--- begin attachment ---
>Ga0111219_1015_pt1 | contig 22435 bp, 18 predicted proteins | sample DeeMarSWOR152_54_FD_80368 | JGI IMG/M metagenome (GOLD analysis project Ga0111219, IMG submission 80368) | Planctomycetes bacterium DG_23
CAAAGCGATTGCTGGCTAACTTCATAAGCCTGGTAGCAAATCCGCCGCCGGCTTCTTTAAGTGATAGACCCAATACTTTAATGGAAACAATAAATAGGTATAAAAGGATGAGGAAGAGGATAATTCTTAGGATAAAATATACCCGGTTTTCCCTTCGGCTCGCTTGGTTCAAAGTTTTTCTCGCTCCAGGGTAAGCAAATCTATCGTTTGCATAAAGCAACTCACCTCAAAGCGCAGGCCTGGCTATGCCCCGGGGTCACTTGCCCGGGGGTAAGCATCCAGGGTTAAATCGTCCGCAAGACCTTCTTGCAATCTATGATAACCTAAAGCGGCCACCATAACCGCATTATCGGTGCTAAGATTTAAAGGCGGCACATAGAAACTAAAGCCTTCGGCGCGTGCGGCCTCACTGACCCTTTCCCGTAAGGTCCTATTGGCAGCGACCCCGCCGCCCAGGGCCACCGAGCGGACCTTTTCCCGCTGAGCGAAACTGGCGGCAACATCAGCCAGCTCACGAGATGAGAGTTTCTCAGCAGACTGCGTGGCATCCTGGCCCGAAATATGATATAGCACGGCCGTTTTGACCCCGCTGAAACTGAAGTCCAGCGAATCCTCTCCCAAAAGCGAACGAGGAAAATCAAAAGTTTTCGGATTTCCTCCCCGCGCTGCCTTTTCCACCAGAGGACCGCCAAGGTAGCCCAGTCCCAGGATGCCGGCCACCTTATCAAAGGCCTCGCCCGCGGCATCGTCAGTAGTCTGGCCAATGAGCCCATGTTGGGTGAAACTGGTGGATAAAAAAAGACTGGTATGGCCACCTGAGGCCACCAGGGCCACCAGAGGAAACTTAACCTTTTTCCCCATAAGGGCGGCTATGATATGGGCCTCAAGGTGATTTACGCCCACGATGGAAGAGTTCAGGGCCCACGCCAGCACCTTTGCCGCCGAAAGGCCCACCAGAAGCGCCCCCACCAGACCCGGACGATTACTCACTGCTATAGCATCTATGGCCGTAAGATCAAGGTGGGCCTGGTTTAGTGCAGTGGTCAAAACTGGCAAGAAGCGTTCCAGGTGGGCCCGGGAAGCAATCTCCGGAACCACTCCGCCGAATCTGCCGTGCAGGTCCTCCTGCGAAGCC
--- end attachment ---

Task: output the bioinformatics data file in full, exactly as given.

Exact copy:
>Ga0111219_1015_pt1 | contig 22435 bp, 18 predicted proteins | sample DeeMarSWOR152_54_FD_80368 | JGI IMG/M metagenome (GOLD analysis project Ga0111219, IMG submission 80368) | Planctomycetes bacterium DG_23
CAAAGCGATTGCTGGCTAACTTCATAAGCCTGGTAGCAAATCCGCCGCCGGCTTCTTTAAGTGATAGACCCAATACTTTAATGGAAACAATAAATAGGTATAAAAGGATGAGGAAGAGGATAATTCTTAGGATAAAATATACCCGGTTTTCCCTTCGGCTCGCTTGGTTCAAAGTTTTTCTCGCTCCAGGGTAAGCAAATCTATCGTTTGCATAAAGCAACTCACCTCAAAGCGCAGGCCTGGCTATGCCCCGGGGTCACTTGCCCGGGGGTAAGCATCCAGGGTTAAATCGTCCGCAAGACCTTCTTGCAATCTATGATAACCTAAAGCGGCCACCATAACCGCATTATCGGTGCTAAGATTTAAAGGCGGCACATAGAAACTAAAGCCTTCGGCGCGTGCGGCCTCACTGACCCTTTCCCGTAAGGTCCTATTGGCAGCGACCCCGCCGCCCAGGGCCACCGAGCGGACCTTTTCCCGCTGAGCGAAACTGGCGGCAACATCAGCCAGCTCACGAGATGAGAGTTTCTCAGCAGACTGCGTGGCATCCTGGCCCGAAATATGATATAGCACGGCCGTTTTGACCCCGCTGAAACTGAAGTCCAGCGAATCCTCTCCCAAAAGCGAACGAGGAAAATCAAAAGTTTTCGGATTTCCTCCCCGCGCTGCCTTTTCCACCAGAGGACCGCCAAGGTAGCCCAGTCCCAGGATGCCGGCCACCTTATCAAAGGCCTCGCCCGCGGCATCGTCAGTAGTCTGGCCAATGAGCCCATGTTGGGTGAAACTGGTGGATAAAAAAAGACTGGTATGGCCACCTGAGGCCACCAGGGCCACCAGAGGAAACTTAACCTTTTTCCCCATAAGGGCGGCTATGATATGGGCCTCAAGGTGATTTACGCCCACGATGGAAGAGTTCAGGGCCCACGCCAGCACCTTTGCCGCCGAAAGGCCCACCAGAAGCGCCCCCACCAGACCCGGACGATTACTCACTGCTATAGCATCTATGGCCGTAAGATCAAGGTGGGCCTGGTTTAGTGCAGTGGTCAAAACTGGCAAGAAGCGTTCCAGGTGGGCCCGGGAAGCAATCTCCGGAACCACTCCGCCGAATCTGCCGTGCAGGTCCTCCTGCGAAGCC